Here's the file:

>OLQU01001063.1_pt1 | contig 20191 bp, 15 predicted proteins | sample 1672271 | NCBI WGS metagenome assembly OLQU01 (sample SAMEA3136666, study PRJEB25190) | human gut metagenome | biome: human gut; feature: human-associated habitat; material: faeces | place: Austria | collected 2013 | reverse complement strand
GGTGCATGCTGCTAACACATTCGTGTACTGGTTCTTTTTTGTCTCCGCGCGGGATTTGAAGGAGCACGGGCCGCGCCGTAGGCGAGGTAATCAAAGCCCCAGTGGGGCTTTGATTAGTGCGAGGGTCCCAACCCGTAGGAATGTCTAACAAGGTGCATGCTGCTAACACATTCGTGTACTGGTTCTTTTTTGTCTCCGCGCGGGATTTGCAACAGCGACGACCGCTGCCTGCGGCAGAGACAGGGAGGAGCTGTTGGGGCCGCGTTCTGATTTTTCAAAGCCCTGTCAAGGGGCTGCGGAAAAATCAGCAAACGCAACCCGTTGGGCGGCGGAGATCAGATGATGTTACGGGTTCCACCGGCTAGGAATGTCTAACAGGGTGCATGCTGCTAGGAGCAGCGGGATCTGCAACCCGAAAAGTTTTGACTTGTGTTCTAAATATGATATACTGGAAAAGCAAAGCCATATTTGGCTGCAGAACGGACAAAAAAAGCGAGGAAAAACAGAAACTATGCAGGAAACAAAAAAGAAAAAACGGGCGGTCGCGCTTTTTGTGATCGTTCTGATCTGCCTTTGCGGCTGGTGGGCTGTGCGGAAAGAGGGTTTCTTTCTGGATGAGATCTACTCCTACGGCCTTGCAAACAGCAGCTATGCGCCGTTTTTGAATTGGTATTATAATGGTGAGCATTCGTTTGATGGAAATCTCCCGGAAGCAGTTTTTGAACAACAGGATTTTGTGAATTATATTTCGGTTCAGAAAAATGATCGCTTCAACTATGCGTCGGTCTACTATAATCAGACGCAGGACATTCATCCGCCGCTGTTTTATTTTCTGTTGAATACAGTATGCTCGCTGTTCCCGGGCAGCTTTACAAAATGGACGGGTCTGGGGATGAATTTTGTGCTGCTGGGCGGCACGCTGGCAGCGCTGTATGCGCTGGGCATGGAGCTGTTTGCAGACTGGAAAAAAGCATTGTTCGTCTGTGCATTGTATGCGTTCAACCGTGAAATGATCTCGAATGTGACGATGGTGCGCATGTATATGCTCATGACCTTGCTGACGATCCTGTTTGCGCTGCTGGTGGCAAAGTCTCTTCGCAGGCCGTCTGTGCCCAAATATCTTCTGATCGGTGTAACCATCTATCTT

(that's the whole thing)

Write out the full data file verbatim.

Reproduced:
>OLQU01001063.1_pt1 | contig 20191 bp, 15 predicted proteins | sample 1672271 | NCBI WGS metagenome assembly OLQU01 (sample SAMEA3136666, study PRJEB25190) | human gut metagenome | biome: human gut; feature: human-associated habitat; material: faeces | place: Austria | collected 2013 | reverse complement strand
GGTGCATGCTGCTAACACATTCGTGTACTGGTTCTTTTTTGTCTCCGCGCGGGATTTGAAGGAGCACGGGCCGCGCCGTAGGCGAGGTAATCAAAGCCCCAGTGGGGCTTTGATTAGTGCGAGGGTCCCAACCCGTAGGAATGTCTAACAAGGTGCATGCTGCTAACACATTCGTGTACTGGTTCTTTTTTGTCTCCGCGCGGGATTTGCAACAGCGACGACCGCTGCCTGCGGCAGAGACAGGGAGGAGCTGTTGGGGCCGCGTTCTGATTTTTCAAAGCCCTGTCAAGGGGCTGCGGAAAAATCAGCAAACGCAACCCGTTGGGCGGCGGAGATCAGATGATGTTACGGGTTCCACCGGCTAGGAATGTCTAACAGGGTGCATGCTGCTAGGAGCAGCGGGATCTGCAACCCGAAAAGTTTTGACTTGTGTTCTAAATATGATATACTGGAAAAGCAAAGCCATATTTGGCTGCAGAACGGACAAAAAAAGCGAGGAAAAACAGAAACTATGCAGGAAACAAAAAAGAAAAAACGGGCGGTCGCGCTTTTTGTGATCGTTCTGATCTGCCTTTGCGGCTGGTGGGCTGTGCGGAAAGAGGGTTTCTTTCTGGATGAGATCTACTCCTACGGCCTTGCAAACAGCAGCTATGCGCCGTTTTTGAATTGGTATTATAATGGTGAGCATTCGTTTGATGGAAATCTCCCGGAAGCAGTTTTTGAACAACAGGATTTTGTGAATTATATTTCGGTTCAGAAAAATGATCGCTTCAACTATGCGTCGGTCTACTATAATCAGACGCAGGACATTCATCCGCCGCTGTTTTATTTTCTGTTGAATACAGTATGCTCGCTGTTCCCGGGCAGCTTTACAAAATGGACGGGTCTGGGGATGAATTTTGTGCTGCTGGGCGGCACGCTGGCAGCGCTGTATGCGCTGGGCATGGAGCTGTTTGCAGACTGGAAAAAAGCATTGTTCGTCTGTGCATTGTATGCGTTCAACCGTGAAATGATCTCGAATGTGACGATGGTGCGCATGTATATGCTCATGACCTTGCTGACGATCCTGTTTGCGCTGCTGGTGGCAAAGTCTCTTCGCAGGCCGTCTGTGCCCAAATATCTTCTGATCGGTGTAACCATCTATCTT